Visit Nets $30 Million For Charity -- Mandela, Machel End Three- Day Stay In Seattle
Seattle Times Staff Reporters
Former South African President Nelson Mandela and his wife, Graca Machel, wound up a three-day visit to Seattle this morning, taking home with them gifts of more than $30 million, much of it home-grown in Seattle's high-tech industries, to be used to fight disease, poverty and illiteracy in Africa.
Shortly before the couple departed, the Craig and Susan McCaw Foundation and the Bill and Melinda Gates charitable foundations announced gifts totaling $17.5 million for the Nelson Mandela Foundation and $12.5 million for Machel's Foundation for Community Development.
Mandela and Machel are to meet with President Clinton in Orlando tomorrow before continuing home to Johannesburg.
Mandela and Machel came to Seattle to raise money for their foundations and build connections with health-care experts and high-tech companies. Their visit was sponsored by Craig McCaw, founder of Teledesic, and his wife, Susan; the Bill and Melinda Gates Foundation; and the Russell Family Foundation.
While raising money for their foundations was one of the main purposes of their first-ever visit to Seattle, Mandela and Machel also spent time discussing issues at various events, including yesterday's global-health forum at the University of Washington and student convocation at Seattle University. At Seattle U, they received honorary degrees from Seattle U and Seattle Central Community College and answered prepared questions from students.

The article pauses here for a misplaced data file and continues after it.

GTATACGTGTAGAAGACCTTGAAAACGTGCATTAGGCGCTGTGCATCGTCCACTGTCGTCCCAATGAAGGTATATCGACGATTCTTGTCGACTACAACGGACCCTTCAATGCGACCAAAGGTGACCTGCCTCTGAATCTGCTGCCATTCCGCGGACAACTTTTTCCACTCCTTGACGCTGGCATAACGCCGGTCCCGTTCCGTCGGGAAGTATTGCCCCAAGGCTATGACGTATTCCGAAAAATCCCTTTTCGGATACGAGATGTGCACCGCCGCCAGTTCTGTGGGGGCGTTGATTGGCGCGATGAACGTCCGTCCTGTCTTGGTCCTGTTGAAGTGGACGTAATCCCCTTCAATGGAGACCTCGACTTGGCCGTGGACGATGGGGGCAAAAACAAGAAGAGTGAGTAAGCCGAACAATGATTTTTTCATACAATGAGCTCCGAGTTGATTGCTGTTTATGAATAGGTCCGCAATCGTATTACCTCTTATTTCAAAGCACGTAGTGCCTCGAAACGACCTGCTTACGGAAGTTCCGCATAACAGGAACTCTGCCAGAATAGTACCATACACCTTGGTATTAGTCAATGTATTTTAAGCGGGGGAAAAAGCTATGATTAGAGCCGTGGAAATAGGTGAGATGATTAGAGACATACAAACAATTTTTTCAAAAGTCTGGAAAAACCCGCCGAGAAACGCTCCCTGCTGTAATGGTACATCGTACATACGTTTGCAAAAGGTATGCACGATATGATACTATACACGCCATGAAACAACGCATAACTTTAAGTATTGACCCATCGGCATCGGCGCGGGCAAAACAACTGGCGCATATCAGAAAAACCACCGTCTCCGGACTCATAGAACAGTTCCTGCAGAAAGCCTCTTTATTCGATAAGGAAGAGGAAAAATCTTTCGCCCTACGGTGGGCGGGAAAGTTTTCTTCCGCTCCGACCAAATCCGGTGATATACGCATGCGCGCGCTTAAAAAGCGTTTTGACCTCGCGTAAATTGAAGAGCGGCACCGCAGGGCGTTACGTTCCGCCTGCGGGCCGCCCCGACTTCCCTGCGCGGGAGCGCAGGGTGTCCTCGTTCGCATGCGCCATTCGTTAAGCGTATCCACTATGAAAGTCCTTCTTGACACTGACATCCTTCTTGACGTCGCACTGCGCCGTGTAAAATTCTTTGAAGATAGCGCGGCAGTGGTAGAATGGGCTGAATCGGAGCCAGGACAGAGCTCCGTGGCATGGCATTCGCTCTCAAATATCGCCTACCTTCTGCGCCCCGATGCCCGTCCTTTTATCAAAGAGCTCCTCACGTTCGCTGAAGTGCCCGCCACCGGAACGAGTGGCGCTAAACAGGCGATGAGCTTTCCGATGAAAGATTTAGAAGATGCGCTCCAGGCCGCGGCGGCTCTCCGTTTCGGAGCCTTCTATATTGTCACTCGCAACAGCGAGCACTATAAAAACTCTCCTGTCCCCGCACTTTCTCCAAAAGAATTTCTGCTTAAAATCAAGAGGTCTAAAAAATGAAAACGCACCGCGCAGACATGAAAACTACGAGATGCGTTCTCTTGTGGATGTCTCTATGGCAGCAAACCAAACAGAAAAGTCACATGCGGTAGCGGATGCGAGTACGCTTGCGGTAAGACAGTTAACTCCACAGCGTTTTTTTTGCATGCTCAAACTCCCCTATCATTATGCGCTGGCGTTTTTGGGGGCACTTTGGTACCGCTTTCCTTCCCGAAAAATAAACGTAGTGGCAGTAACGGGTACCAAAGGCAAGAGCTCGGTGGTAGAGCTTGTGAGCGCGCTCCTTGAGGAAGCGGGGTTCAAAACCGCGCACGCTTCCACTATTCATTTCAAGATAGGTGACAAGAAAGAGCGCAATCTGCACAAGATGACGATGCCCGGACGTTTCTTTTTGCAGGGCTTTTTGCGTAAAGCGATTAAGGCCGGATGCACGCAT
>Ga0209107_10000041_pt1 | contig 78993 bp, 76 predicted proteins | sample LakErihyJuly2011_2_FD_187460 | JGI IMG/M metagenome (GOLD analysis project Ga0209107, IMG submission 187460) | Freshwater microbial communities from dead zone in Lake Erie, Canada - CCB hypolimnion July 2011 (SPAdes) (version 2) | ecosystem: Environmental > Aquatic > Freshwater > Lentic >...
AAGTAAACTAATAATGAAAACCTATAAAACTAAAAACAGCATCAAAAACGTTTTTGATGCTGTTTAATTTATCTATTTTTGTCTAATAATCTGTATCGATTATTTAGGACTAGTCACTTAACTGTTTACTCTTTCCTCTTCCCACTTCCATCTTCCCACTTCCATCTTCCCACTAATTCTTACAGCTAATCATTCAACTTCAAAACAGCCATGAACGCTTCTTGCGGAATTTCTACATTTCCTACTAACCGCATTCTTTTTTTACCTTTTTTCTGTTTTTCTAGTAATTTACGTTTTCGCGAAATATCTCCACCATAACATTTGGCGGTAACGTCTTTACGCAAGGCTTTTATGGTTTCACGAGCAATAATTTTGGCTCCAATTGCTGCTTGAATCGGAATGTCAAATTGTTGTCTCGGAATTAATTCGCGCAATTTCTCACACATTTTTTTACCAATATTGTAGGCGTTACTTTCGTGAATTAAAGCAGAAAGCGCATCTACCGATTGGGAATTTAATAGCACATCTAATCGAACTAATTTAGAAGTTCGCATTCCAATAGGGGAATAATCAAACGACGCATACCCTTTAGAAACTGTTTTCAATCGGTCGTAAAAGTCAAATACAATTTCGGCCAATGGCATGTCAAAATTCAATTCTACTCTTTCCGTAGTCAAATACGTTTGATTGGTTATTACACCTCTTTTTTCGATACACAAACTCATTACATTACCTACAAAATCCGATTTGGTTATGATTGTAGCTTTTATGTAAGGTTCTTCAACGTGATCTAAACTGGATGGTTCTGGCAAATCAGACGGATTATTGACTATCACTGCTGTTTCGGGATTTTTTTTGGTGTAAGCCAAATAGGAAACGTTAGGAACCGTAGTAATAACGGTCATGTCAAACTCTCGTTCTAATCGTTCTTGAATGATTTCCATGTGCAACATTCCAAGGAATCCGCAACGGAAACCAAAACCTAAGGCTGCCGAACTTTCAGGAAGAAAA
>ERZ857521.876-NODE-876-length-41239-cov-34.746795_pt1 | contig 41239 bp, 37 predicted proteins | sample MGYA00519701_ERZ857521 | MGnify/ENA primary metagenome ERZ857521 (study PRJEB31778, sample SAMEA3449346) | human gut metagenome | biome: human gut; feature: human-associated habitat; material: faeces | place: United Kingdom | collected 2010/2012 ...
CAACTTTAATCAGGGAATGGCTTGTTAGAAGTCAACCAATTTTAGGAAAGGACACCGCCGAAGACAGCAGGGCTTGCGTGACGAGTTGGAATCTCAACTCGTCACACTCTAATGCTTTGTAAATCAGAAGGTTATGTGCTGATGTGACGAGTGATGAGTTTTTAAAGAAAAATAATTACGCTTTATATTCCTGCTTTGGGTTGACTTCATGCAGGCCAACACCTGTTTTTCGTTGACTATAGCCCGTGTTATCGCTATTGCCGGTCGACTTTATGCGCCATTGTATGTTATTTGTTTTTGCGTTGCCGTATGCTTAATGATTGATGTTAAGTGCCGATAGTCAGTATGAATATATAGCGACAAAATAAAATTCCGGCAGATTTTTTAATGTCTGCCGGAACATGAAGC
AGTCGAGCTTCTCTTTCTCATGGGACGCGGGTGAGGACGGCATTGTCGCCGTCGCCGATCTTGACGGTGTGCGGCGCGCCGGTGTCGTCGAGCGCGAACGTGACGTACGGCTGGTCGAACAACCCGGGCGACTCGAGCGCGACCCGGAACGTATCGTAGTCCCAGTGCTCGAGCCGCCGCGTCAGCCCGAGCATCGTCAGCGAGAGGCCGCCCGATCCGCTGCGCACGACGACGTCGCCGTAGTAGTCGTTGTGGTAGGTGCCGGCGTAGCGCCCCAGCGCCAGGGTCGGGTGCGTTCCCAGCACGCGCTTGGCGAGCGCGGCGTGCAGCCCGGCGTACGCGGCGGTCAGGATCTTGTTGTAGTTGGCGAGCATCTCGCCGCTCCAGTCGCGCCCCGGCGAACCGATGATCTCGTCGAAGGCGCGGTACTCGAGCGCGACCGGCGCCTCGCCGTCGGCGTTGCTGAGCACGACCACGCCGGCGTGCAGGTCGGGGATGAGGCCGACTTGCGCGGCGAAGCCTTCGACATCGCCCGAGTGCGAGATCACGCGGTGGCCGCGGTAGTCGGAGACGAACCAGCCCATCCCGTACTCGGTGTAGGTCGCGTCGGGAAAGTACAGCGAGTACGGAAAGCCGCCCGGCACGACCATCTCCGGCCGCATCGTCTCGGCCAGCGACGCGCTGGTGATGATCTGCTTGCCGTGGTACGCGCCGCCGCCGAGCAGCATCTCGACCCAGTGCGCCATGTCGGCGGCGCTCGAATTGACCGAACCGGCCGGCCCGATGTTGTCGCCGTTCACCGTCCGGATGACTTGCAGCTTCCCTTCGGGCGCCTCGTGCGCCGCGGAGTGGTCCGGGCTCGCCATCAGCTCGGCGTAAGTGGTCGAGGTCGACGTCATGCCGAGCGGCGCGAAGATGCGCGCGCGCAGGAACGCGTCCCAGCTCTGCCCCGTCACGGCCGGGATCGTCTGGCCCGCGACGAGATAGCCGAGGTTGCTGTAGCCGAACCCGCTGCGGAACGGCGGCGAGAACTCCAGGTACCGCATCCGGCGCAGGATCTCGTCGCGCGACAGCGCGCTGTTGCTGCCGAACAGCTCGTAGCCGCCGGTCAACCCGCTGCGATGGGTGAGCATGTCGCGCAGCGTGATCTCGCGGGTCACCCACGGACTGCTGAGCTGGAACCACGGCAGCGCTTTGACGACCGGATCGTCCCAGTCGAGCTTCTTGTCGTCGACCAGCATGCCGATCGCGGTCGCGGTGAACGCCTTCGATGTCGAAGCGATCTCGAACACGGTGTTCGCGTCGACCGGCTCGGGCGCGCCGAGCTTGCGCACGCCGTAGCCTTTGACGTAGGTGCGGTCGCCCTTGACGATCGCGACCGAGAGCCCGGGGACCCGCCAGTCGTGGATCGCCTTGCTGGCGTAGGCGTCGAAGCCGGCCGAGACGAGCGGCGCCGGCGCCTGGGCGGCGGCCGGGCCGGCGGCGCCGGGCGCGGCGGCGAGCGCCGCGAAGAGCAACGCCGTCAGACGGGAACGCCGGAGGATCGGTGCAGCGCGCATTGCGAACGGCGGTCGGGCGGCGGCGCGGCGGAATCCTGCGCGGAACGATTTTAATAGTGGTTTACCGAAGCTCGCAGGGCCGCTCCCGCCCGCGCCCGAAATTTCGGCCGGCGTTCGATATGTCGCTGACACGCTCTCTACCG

Mandela on wealth, power
Mandela yesterday frankly discussed his position on United States foreign policy, the marginalization of the developing world and the merits of the World Trade Organization.
When O'Dea High School Senior Regi Vengalil asked Mandela for his views on the WTO, Mandela said the WTO is a part of a welcome process of globalization that no country should avoid. The WTO, he said, "is an organization we all must support because it has many advantages."
But he said the WTO, under its current rules, favors the powerful.
"Power today is still monopolized by the West, and their moral fiber leaves a lot to be desired," he said. "They use the World Trade Organization in order to make a maximum profit, not for humanity, but for the ruling classes in their respective countries."
When asked by Seattle University student Peter Koski if U.S. investment in South Africa would affect its relationships with Cuba, Libya and Iran, Mandela reacted strongly, saying South Africa has a right to sovereignty that "no force whatsoever in the universe" can interfere with.
"The enemies of the United States are not our enemies. Apart from the (anti-) apartheid movement and from certain far-seeing, broad-minded Americans, the government of the United States supported our oppressors, the apartheid regime," he said. "Cuba, Libya and Iran gave us enormous support. It would be a tragedy if . . . now that we are free, we are going to be advised by the friend of our enemy to break all relations with those who helped us when we were alone."